• Plop your dough on your kneading board and scrape all remains from the bowl onto the dough.  Keep in mind that your surface should be floured enough to prevent the dough from sticking too much on the board.

  • Flour your hands and the top of the dough. From the middle of your dough stretch it down and away from you and then fold it back onto the remaining part of the dough. Continue to push down and forward.
  • Turn the dough a quarter turn. Again continue with the pushing and folding.
  • Turn, fold, push. Rock forward. Twist and fold as you rock back. Be careful not to stretch the dough too much and tear it. Add flour to the boards as needed.
  • While you continue with the kneading the dough will become more and more elastic, smooth and shiny.
 -----
  • When you are finished, place the dough in your lightly oiled bowl smooth side down, then turn it over so the dough ball is covered lightly with oil. This will prevent the dough from forming a crust on the top while rising.
  • Cover the bowl with a damp towel again and set aside to rise in a warm place. (50-60 minutes until doubled in size)
  • Punch down your dough with your fists steadily and firmly about 15-20 times.
  • Let rise again 40-50 minutes until doubled in size again.
  • Preheat your oven at 350°F.
  • Turn your dough onto the board again.
  • Form the dough into a ball. Cut the dough into two even pieces and form smaller balls again. Let rest for 5 minutes.
  • Knead the dough and fold it about 5 times, this gives the dough added spring. After the final push turn the dough a quarter turn.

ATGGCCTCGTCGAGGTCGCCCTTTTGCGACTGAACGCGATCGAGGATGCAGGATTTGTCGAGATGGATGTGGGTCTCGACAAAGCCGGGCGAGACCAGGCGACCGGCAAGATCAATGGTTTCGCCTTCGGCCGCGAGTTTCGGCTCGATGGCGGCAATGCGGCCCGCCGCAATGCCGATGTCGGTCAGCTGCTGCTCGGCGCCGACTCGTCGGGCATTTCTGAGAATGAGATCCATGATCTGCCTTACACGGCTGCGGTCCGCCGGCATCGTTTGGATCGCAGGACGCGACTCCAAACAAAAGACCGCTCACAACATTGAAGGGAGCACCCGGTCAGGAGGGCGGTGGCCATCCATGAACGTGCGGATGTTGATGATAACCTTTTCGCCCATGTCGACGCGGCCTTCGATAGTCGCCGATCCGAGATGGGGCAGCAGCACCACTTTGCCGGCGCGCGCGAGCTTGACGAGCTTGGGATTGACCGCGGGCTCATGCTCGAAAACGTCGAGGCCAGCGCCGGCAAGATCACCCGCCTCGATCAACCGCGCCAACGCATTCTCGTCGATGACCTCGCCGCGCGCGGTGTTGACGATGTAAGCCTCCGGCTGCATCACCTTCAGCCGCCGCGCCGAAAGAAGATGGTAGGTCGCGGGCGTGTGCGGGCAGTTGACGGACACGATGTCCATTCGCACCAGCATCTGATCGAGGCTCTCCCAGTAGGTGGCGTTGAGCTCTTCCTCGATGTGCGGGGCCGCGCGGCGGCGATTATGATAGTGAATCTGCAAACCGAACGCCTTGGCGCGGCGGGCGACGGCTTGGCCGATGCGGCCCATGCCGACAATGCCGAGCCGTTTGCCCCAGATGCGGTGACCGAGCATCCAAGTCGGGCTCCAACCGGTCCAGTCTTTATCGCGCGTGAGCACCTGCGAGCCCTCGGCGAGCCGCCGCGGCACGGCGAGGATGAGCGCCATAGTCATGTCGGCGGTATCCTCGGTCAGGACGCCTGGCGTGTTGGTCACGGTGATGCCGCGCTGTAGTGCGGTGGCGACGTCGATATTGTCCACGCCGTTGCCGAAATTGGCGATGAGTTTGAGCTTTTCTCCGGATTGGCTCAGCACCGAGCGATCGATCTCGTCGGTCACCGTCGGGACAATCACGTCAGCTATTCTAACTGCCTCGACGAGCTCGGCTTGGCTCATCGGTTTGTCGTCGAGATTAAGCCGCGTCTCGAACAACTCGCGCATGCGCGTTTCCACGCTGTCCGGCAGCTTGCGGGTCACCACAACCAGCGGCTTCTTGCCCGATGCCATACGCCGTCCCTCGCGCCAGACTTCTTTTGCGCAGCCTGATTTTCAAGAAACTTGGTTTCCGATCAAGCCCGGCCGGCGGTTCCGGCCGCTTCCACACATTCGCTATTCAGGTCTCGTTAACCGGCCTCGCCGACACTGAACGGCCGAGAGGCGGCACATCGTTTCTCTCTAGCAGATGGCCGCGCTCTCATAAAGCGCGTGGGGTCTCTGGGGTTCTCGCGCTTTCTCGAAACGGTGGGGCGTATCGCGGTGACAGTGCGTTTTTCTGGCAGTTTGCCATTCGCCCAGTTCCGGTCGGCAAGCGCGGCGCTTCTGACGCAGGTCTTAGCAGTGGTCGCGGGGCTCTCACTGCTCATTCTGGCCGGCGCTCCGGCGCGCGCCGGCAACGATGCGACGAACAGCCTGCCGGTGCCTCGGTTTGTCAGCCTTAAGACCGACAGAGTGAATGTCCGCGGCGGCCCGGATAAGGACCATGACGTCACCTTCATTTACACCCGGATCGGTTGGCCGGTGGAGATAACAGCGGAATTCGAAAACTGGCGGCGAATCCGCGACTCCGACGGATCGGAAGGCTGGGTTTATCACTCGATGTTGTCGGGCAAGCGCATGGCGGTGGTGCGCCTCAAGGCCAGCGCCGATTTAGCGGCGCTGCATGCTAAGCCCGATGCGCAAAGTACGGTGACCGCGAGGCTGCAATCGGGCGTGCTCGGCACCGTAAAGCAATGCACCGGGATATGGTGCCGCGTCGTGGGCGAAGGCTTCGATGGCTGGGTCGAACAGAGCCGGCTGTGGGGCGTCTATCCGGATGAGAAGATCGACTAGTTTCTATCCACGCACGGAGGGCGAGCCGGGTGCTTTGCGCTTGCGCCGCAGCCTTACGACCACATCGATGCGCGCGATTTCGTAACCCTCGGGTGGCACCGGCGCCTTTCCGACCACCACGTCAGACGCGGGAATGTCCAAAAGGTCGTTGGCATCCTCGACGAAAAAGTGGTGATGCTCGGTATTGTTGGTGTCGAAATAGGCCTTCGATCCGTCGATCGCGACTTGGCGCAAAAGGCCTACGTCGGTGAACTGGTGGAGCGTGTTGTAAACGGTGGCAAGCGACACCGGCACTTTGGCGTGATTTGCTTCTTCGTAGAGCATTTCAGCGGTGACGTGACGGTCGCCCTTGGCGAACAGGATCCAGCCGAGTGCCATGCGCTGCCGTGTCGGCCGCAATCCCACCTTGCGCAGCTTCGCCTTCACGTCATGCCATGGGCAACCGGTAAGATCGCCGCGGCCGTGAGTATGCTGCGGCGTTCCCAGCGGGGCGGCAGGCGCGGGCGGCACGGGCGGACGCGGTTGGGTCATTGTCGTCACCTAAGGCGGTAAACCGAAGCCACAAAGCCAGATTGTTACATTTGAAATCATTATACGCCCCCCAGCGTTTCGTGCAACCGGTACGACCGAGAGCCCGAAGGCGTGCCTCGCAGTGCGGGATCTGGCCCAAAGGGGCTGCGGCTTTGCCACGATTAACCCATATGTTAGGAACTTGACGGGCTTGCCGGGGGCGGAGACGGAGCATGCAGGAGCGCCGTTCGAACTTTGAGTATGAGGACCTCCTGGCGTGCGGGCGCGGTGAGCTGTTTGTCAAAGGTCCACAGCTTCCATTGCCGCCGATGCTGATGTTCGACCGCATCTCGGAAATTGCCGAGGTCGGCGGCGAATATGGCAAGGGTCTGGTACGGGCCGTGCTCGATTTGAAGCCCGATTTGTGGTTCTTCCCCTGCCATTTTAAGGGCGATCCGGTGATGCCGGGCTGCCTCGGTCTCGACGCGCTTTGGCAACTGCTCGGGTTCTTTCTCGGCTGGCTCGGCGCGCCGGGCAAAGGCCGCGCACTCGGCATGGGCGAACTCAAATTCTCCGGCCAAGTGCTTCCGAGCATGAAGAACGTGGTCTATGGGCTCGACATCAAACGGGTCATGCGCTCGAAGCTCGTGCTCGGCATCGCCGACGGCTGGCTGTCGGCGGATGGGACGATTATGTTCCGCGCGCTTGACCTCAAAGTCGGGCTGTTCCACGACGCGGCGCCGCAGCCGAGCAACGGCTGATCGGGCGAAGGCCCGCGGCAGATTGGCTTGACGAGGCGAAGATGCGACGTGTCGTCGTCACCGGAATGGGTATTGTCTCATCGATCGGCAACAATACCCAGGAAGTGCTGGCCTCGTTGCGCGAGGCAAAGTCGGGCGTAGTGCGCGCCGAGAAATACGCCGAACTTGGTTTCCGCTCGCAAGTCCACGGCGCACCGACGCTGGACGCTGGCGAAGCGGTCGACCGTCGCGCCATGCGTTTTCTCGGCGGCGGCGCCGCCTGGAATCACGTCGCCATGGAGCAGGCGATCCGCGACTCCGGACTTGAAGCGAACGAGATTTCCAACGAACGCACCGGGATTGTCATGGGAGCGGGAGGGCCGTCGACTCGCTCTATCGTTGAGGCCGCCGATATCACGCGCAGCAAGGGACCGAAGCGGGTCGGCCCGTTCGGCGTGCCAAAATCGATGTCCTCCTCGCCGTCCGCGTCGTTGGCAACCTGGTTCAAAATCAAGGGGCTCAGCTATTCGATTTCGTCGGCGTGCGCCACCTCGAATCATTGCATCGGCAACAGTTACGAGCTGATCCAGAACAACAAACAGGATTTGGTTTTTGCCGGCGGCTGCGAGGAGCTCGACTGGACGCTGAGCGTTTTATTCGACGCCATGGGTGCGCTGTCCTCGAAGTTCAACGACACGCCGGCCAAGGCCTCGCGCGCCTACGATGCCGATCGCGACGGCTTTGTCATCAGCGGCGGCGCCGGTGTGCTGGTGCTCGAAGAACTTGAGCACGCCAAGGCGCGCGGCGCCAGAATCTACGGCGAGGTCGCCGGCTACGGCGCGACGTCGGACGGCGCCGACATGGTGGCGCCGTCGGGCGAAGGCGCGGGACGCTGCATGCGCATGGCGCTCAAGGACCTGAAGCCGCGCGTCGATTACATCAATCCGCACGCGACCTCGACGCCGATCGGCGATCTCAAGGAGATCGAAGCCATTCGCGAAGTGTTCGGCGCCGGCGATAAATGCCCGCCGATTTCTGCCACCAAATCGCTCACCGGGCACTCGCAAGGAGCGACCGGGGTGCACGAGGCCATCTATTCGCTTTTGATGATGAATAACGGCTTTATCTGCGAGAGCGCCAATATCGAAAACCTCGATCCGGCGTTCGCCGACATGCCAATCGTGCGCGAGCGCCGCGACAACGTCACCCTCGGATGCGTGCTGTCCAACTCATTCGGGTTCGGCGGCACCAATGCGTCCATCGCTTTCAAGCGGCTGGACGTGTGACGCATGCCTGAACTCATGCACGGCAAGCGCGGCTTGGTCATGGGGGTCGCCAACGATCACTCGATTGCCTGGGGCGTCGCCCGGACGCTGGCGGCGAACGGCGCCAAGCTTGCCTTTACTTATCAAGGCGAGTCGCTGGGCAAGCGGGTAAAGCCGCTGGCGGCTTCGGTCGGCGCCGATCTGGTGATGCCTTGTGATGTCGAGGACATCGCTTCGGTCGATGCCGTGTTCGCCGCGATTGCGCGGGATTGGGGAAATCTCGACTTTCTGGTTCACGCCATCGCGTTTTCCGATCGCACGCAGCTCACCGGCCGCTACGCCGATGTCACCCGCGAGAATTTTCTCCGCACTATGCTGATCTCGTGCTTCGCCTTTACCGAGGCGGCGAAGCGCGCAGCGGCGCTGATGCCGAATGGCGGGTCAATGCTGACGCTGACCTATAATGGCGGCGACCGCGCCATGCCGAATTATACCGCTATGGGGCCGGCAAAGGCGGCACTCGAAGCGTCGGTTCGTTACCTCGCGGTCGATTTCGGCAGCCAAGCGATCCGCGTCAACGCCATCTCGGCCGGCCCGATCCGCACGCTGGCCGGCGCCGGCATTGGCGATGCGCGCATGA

• Roll up the dough into a log shape. Seam at the bottom, flatten the top of the dough. Square the sides and ends. Turn the dough over and pinch the seams all the way.
  • Put the dough seam side down into your pan. Press it down into the pan with your fingers.
  • Cover and let rise again. This will take 20-25 minutes.
  • Cut the top with ½ inch deep slits to allow the steam to escape.
  • Brush with eggwash and sprinkle with poppy seeds or sesame if you want!
  • Bake for about 50-60 minutes.
  • Remove from pan to cool down completely.

3 comments:

MyKitchenInHalfCups said...

What is it with this recipe? EVERYBODY who bakes it seems to win over doubters. I did/do really love this one. Thanks super much for baking with us again.
I'll be smiling for hours thinking about winning over your little ones.

Cookie baker Lynn said...

That looks like amazing bread! Well done!

I have made the resurrection rolls. We call them empty tomb rolls and my kids have fond memories of them. My daughter asked if I could engineer a way to make them fit our current eating plan. I am not genius enough to come up with grain-free croissants. ;-)

I'm honored that the Heavenly Blondies graced your table. I hope it was a wonderful get together!

Elizabeth said...

That's so exciting that your girls liked this rye bread! Well done.

The loaf looks beautiful.

Thank you for baking with us AND for reminding me that I neeeeed to bake this loaf again. (I love the orange flavour.)